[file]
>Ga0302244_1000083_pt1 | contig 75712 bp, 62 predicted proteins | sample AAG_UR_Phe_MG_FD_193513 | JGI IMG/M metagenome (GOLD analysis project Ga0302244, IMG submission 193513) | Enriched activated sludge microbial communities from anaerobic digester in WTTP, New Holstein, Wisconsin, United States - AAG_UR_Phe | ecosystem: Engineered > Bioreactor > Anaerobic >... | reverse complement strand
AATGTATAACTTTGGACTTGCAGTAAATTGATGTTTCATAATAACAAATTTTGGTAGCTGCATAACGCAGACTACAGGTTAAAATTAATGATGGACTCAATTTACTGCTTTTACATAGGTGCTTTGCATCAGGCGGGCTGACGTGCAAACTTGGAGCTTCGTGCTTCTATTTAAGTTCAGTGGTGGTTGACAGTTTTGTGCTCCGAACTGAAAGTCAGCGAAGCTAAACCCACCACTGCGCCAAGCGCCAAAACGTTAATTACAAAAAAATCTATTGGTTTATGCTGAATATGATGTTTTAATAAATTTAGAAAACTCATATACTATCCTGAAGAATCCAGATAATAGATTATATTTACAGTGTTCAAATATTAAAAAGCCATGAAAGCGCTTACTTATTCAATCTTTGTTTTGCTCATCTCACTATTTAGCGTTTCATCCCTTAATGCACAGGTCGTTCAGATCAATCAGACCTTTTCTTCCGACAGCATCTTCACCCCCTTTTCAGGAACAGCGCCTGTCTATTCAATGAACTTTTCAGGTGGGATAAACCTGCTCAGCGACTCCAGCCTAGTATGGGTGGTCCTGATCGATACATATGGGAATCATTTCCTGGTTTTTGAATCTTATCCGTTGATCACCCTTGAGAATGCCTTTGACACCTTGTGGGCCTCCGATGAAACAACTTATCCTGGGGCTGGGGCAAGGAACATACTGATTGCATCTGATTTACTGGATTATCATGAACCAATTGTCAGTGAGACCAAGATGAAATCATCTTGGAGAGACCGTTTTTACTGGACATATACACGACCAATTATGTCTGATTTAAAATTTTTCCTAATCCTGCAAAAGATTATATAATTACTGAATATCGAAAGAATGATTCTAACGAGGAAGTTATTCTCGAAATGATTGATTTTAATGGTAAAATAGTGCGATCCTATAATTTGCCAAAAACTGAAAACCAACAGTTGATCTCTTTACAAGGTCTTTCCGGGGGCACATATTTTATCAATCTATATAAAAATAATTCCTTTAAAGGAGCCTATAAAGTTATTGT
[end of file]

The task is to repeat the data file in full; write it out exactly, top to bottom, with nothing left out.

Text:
>Ga0302244_1000083_pt1 | contig 75712 bp, 62 predicted proteins | sample AAG_UR_Phe_MG_FD_193513 | JGI IMG/M metagenome (GOLD analysis project Ga0302244, IMG submission 193513) | Enriched activated sludge microbial communities from anaerobic digester in WTTP, New Holstein, Wisconsin, United States - AAG_UR_Phe | ecosystem: Engineered > Bioreactor > Anaerobic >... | reverse complement strand
AATGTATAACTTTGGACTTGCAGTAAATTGATGTTTCATAATAACAAATTTTGGTAGCTGCATAACGCAGACTACAGGTTAAAATTAATGATGGACTCAATTTACTGCTTTTACATAGGTGCTTTGCATCAGGCGGGCTGACGTGCAAACTTGGAGCTTCGTGCTTCTATTTAAGTTCAGTGGTGGTTGACAGTTTTGTGCTCCGAACTGAAAGTCAGCGAAGCTAAACCCACCACTGCGCCAAGCGCCAAAACGTTAATTACAAAAAAATCTATTGGTTTATGCTGAATATGATGTTTTAATAAATTTAGAAAACTCATATACTATCCTGAAGAATCCAGATAATAGATTATATTTACAGTGTTCAAATATTAAAAAGCCATGAAAGCGCTTACTTATTCAATCTTTGTTTTGCTCATCTCACTATTTAGCGTTTCATCCCTTAATGCACAGGTCGTTCAGATCAATCAGACCTTTTCTTCCGACAGCATCTTCACCCCCTTTTCAGGAACAGCGCCTGTCTATTCAATGAACTTTTCAGGTGGGATAAACCTGCTCAGCGACTCCAGCCTAGTATGGGTGGTCCTGATCGATACATATGGGAATCATTTCCTGGTTTTTGAATCTTATCCGTTGATCACCCTTGAGAATGCCTTTGACACCTTGTGGGCCTCCGATGAAACAACTTATCCTGGGGCTGGGGCAAGGAACATACTGATTGCATCTGATTTACTGGATTATCATGAACCAATTGTCAGTGAGACCAAGATGAAATCATCTTGGAGAGACCGTTTTTACTGGACATATACACGACCAATTATGTCTGATTTAAAATTTTTCCTAATCCTGCAAAAGATTATATAATTACTGAATATCGAAAGAATGATTCTAACGAGGAAGTTATTCTCGAAATGATTGATTTTAATGGTAAAATAGTGCGATCCTATAATTTGCCAAAAACTGAAAACCAACAGTTGATCTCTTTACAAGGTCTTTCCGGGGGCACATATTTTATCAATCTATATAAAAATAATTCCTTTAAAGGAGCCTATAAAGTTATTGT